NHS watchdog slams Whitehall efforts on personal care reimbursement

Inadequate support by the government contributed to the lengthy
delays in assessing compensation claims for people wrongly charged
by the NHS for personal care, writes Derren

Health service ombudsman Ann Abraham said in her annual report that
despite her warnings last year, the Department of Health had not
provided adequate support and guidance to assess cases by April

Only 57 per cent of case reviews had been carried out by the
initial deadline and there are still more than 6,000 outstanding
requests for review. The government has pledged to finish these by
the end of July.

Community care minister Stephen Ladyman has consistently said that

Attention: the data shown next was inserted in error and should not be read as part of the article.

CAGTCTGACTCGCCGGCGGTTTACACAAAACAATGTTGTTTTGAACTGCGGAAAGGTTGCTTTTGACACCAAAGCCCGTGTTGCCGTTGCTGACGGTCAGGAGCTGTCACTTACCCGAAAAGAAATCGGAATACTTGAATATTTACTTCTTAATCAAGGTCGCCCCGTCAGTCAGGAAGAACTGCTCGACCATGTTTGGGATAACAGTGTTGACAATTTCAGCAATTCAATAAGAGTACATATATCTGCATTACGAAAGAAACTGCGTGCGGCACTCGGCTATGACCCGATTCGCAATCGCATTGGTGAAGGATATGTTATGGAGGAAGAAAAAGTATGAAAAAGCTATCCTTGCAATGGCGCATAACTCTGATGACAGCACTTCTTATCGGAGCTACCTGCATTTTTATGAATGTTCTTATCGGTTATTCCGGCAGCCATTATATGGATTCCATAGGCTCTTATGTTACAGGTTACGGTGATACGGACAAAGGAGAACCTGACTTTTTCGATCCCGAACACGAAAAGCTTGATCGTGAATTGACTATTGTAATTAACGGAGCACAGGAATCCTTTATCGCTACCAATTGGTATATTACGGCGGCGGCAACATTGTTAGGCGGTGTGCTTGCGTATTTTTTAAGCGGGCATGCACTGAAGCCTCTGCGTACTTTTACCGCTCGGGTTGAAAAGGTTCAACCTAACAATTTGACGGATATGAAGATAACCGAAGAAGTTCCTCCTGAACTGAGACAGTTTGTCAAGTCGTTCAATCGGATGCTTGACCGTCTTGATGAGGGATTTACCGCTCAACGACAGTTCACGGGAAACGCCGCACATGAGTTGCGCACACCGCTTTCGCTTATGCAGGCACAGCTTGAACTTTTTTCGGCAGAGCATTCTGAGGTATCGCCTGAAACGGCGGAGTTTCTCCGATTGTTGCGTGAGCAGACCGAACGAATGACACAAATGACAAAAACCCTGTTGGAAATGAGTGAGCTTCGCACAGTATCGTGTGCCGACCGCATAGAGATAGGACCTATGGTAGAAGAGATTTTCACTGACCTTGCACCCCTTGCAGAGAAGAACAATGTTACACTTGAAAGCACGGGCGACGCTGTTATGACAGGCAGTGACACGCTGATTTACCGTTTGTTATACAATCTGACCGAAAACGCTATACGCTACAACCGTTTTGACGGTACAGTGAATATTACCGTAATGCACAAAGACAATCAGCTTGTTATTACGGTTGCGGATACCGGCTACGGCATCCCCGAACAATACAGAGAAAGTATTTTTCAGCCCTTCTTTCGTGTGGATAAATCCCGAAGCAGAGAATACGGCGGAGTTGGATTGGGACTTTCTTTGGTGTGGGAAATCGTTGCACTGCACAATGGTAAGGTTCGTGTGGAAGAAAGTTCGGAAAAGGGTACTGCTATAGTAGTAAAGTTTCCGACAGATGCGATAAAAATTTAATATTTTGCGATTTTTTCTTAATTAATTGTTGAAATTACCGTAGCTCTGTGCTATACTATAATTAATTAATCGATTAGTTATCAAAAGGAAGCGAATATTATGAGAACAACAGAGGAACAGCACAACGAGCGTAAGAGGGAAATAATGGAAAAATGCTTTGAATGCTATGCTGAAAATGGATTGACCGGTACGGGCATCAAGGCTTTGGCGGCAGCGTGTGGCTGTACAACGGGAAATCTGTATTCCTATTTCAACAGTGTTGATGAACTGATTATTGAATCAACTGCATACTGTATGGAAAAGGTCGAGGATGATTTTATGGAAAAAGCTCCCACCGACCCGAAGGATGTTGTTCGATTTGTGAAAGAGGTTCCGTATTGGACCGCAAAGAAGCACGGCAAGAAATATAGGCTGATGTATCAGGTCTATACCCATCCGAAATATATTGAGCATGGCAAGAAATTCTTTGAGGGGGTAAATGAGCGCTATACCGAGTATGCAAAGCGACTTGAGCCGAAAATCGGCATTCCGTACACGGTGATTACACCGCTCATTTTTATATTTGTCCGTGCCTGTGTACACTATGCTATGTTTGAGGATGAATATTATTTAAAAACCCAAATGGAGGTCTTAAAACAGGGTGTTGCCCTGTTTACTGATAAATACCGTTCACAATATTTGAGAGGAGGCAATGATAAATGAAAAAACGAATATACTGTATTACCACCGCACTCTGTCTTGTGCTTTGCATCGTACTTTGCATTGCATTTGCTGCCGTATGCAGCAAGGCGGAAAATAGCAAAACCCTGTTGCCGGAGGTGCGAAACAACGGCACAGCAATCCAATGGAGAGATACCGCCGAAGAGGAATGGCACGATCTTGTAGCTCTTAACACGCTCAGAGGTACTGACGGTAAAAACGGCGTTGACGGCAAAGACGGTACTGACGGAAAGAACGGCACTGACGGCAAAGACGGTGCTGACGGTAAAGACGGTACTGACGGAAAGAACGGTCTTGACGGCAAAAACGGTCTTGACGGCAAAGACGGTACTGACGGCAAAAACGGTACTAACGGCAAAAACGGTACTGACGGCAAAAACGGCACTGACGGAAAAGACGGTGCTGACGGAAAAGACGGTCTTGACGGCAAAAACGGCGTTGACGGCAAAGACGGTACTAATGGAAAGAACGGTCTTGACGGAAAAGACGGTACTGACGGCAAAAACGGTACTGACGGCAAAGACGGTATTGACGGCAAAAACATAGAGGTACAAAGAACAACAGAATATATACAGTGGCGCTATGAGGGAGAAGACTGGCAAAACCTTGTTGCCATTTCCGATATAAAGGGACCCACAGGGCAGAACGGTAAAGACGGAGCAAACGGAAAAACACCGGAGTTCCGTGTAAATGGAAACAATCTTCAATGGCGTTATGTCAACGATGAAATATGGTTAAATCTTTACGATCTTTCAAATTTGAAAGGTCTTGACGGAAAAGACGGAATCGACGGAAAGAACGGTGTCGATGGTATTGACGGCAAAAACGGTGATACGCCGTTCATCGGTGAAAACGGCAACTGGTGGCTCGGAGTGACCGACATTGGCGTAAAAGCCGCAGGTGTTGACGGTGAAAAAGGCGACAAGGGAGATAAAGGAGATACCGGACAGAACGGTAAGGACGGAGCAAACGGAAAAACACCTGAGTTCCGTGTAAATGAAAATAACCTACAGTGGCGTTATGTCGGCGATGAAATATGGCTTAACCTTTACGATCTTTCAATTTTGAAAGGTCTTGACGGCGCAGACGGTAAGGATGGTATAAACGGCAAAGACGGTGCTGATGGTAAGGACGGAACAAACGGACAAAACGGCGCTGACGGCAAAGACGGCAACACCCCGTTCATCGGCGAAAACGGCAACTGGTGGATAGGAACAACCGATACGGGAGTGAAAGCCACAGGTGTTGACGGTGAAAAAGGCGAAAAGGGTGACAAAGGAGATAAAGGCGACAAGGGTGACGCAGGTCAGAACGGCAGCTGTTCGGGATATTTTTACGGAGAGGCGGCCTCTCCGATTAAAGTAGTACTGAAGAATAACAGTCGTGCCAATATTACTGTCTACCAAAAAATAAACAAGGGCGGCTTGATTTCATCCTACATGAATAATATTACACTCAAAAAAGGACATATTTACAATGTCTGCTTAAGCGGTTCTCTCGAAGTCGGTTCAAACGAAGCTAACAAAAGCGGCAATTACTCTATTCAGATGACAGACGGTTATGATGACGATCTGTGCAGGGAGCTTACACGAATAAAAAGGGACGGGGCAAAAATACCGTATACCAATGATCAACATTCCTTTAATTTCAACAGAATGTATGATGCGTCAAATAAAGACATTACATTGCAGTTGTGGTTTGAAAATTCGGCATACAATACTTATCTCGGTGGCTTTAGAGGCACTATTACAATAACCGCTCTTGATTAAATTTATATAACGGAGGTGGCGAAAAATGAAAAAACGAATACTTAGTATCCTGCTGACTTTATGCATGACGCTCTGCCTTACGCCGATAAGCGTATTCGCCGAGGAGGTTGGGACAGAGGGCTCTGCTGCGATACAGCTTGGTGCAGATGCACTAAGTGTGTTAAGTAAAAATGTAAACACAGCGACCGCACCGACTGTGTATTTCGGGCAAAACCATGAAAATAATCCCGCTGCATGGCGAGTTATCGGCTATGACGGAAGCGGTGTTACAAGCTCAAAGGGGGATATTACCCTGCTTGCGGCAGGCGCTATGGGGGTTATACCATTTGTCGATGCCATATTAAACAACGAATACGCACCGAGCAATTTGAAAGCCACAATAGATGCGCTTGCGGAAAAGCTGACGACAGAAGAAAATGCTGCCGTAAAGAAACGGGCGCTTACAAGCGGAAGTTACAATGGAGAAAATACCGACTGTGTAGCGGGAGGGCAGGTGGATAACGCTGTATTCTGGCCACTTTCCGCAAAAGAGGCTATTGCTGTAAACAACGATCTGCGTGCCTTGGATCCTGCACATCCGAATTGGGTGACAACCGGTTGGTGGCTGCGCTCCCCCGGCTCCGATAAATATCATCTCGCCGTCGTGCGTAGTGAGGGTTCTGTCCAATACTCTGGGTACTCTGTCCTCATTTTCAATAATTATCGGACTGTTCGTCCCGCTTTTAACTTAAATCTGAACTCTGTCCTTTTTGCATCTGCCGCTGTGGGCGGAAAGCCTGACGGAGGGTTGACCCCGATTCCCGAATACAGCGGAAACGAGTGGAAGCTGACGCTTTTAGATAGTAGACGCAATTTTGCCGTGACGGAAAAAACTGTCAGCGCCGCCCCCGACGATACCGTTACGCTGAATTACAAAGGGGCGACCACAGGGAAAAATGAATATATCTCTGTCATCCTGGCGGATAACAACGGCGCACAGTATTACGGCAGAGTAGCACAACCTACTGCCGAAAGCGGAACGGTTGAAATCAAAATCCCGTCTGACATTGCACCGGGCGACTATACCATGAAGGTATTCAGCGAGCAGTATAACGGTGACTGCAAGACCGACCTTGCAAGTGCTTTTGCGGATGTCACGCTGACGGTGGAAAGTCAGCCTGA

the delays were due to a higher than expected number of case review
requests. But Abraham’s said: “While I recognise a
proportion of requests for reviews were not received until after
December 2003, it represents a very disappointing performance,
compounded by the fact reviews are unlikely to be completed until
the end of July.”

The review was prompted by a ruling by Abraham’s last year
that the NHS should pay for the continuing care of people suffering
from certain conditions. The final bill is expected to cost the
government more than £180m.

Annual report from www.ombudsman.org.uk

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